AUTHORS

Jessica Alcántara Rivera BIM Coordinator
Aranza Ayala Amador Talent Research Program

What can buildings with good energy performance offer to the real estate development industry?

According to studies by SuME, Sustainability for Mexico, buildings in Mexico generate 38% of greenhouse gas emissions in the country while consuming 14% of water, 25% of electricity, and 80% of LP gas. Therefore, buildings generally are responsible for 40% of total energy consumption.

Energy prices have increased considerably in recent years, and variations in the prices of oil, coal, and natural gas have an economic impact on the construction sector since they are the most used energy sources both in the extraction process and construction logistics. Additionally, the energy consumption during the operation of the buildings throughout their useful life must be taken into account, which can reach 30-50 years.

According to various studies, during a nominal life of 30 years,  design and construction costs represent 5-10% of the investment, while operation and maintenance costs will comprise the highest percentage representing between 60% and 85 % of the total cost of the investment, whereas renovation processes can be considered between 5-35%.

ASHRAE – HVAC applications 2011 – Chapter 39 OPERATION AND MAINTENANCE MANAGEMENT

In other words, we can understand the total investment in a building as an iceberg; frequently, we only consider its peak for our purposes, but we don’t stop to think about how design decisions will impact future operation and maintenance costs.

Above all, as real estate developers, we frequently are our clients and are dedicated to the administration of the properties we build. The decisions we make at the beginning will disturb us and have an economic impact for many years after the building’s construction.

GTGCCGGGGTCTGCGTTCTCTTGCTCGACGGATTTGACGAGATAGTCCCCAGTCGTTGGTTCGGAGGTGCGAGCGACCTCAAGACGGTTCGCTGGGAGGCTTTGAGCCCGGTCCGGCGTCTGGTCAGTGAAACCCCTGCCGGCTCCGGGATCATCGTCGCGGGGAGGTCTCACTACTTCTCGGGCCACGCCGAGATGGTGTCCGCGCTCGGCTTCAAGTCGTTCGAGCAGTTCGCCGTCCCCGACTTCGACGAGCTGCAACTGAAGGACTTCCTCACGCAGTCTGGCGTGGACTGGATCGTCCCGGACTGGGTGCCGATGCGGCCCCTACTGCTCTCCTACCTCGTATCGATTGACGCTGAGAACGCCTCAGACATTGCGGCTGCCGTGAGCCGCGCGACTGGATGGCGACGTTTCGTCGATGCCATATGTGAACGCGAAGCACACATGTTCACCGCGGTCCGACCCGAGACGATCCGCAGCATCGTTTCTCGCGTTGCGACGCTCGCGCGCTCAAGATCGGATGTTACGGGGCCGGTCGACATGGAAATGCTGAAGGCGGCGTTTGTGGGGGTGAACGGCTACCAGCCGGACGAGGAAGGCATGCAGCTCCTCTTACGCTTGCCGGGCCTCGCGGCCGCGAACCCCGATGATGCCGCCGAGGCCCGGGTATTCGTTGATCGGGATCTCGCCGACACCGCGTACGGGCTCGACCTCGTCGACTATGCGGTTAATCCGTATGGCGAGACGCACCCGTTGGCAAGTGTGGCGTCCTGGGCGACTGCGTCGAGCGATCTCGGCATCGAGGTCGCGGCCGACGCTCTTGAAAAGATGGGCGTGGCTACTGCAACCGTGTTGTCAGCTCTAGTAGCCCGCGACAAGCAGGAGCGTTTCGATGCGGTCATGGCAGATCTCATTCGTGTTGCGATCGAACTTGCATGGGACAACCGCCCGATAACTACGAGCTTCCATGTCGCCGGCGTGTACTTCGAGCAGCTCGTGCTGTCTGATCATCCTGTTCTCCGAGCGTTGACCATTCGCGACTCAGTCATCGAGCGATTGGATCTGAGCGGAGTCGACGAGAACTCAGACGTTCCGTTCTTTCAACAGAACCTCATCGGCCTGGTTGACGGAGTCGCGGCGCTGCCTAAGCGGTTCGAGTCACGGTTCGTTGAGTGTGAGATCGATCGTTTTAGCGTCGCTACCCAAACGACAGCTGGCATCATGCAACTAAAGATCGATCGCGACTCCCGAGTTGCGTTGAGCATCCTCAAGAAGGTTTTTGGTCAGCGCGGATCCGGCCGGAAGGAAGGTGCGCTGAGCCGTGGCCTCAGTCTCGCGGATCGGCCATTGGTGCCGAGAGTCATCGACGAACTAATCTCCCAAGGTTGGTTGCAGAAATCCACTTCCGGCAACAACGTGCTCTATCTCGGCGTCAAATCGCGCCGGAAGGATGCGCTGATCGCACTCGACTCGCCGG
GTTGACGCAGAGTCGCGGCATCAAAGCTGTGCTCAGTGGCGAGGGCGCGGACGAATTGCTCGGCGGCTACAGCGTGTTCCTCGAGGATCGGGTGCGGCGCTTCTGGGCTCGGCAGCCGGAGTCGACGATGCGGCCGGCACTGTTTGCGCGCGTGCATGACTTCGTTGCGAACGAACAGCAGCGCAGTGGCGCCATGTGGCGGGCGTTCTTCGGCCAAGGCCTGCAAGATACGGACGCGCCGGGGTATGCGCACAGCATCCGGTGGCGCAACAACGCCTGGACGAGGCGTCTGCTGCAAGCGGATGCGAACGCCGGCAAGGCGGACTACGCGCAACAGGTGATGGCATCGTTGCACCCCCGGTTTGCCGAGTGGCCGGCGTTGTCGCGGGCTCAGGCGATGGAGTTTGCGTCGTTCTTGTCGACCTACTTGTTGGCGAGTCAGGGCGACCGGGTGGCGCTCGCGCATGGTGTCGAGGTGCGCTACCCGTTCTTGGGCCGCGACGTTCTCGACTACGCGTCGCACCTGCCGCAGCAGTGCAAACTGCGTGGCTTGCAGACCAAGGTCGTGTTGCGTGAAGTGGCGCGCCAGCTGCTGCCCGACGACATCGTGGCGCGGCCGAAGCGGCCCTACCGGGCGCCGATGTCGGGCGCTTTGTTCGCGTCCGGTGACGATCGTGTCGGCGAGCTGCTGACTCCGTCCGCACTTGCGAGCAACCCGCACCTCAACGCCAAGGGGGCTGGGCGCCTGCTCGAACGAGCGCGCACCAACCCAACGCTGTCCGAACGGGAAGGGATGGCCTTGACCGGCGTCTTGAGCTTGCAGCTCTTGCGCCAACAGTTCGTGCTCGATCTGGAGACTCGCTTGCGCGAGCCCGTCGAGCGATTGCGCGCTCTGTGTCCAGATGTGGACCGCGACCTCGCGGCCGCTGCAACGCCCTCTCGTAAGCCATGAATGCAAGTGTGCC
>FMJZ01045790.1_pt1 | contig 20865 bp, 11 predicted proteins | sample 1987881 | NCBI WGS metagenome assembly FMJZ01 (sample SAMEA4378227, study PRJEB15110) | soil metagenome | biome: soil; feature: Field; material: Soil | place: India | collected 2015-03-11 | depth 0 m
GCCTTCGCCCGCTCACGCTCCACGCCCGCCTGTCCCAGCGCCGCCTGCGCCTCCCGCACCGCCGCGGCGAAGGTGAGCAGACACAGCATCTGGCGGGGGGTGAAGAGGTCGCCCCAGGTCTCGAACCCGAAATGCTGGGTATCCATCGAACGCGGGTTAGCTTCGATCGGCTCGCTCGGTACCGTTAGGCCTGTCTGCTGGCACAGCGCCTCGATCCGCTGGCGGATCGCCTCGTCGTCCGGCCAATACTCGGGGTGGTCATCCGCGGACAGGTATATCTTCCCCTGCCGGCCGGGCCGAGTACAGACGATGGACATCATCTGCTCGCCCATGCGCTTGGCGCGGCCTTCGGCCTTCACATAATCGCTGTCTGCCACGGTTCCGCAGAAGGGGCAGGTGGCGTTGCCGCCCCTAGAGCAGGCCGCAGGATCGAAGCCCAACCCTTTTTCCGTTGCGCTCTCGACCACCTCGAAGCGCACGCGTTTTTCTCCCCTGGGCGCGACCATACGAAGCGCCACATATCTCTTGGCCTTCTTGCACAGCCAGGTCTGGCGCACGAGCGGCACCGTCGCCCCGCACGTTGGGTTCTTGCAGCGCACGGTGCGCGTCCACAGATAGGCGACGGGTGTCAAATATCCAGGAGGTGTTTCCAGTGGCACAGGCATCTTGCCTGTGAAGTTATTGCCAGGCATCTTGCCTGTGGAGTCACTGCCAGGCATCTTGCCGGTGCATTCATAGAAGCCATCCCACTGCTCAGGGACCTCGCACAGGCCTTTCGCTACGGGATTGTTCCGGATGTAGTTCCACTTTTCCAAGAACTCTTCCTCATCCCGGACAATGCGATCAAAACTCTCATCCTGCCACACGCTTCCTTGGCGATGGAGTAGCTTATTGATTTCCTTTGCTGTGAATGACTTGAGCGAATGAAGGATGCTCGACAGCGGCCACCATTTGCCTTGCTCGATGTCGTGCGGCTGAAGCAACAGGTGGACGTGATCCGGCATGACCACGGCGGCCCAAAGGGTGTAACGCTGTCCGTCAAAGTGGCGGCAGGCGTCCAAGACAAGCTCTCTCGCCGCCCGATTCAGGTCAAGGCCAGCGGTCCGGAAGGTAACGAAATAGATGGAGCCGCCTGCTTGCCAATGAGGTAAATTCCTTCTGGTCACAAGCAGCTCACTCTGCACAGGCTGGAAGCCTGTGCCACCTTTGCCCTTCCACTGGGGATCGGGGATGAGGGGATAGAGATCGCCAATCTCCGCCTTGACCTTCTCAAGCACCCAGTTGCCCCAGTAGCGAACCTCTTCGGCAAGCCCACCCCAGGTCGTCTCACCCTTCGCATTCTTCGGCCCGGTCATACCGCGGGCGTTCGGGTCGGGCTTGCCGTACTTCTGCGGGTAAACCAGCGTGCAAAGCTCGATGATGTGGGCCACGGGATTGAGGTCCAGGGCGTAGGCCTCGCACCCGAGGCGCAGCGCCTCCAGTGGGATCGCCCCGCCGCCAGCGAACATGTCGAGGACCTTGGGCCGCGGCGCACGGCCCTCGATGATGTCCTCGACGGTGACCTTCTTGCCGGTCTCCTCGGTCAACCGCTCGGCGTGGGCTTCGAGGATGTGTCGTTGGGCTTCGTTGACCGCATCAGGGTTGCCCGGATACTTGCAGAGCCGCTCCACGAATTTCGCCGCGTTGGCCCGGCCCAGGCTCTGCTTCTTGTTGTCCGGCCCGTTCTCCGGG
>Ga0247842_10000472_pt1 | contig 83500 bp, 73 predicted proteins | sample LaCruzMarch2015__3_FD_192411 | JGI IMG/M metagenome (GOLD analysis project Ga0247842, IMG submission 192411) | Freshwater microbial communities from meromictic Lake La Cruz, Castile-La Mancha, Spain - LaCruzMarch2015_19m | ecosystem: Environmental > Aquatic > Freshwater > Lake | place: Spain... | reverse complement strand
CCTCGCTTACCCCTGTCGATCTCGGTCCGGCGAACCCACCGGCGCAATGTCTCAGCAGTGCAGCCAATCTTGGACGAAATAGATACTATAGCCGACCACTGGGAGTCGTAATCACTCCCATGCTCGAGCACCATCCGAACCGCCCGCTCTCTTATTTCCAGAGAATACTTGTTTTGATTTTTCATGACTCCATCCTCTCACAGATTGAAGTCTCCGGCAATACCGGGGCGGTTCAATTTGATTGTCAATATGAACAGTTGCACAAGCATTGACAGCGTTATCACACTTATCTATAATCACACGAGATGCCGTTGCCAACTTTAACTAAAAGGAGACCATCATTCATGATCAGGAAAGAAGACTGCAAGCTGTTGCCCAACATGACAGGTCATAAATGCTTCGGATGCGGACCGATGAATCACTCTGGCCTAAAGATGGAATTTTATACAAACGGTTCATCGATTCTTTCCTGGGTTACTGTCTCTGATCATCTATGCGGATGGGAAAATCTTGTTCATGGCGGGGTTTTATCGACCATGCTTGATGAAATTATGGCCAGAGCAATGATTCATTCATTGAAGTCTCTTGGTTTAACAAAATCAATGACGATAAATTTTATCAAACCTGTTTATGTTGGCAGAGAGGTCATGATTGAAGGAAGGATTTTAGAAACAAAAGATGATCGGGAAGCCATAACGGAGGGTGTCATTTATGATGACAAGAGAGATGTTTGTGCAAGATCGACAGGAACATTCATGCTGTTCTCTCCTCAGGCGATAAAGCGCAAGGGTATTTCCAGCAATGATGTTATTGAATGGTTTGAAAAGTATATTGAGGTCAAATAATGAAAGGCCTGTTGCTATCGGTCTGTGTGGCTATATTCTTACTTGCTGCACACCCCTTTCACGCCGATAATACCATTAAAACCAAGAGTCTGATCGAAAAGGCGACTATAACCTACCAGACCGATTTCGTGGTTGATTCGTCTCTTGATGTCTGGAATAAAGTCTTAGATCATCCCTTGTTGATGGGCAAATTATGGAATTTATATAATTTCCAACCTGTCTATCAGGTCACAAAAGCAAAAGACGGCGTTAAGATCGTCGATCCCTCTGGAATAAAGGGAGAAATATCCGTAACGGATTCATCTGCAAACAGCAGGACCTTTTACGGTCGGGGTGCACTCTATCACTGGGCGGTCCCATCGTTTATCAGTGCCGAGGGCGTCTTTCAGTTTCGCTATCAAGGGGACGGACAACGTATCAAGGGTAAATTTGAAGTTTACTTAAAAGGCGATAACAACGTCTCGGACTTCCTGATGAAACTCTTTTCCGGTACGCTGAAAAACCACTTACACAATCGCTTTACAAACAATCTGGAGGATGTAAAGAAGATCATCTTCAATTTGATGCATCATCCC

Can I reduce operation and maintenance costs to achieve higher profits while being friendly to the environment?

What is Evidence-Based Design?

It is defined as the deliberate attempt to base design decisions on the best research evidence available.

During a building’s life cycle, there are nine stages; programming, conceptual design, detailed design, analysis, documentation, fabrication, manufacturing logistics, operation and maintenance, and finally, demolition/renovation. The stage in which the Evidence-Based Design is found is in stage number 4, “Analysis”.

In the Analysis stage, different tests are carried out on the architectural project to know the behavior that the building will have in its environment. To know if its performance is according to design goals and to observe the latent problems that it could have in the future, to give clients the best optimal and sustainable solution.

What methodologies do we use to elaborate these simulations?

Building Information Modeling (BIM) is a methodology that allows us to manage the information involved in an architectural project. It focuses on efficiently enabling the transition of information throughout a project’s life cycle.

How do we perform these simulations at Cafeína Design?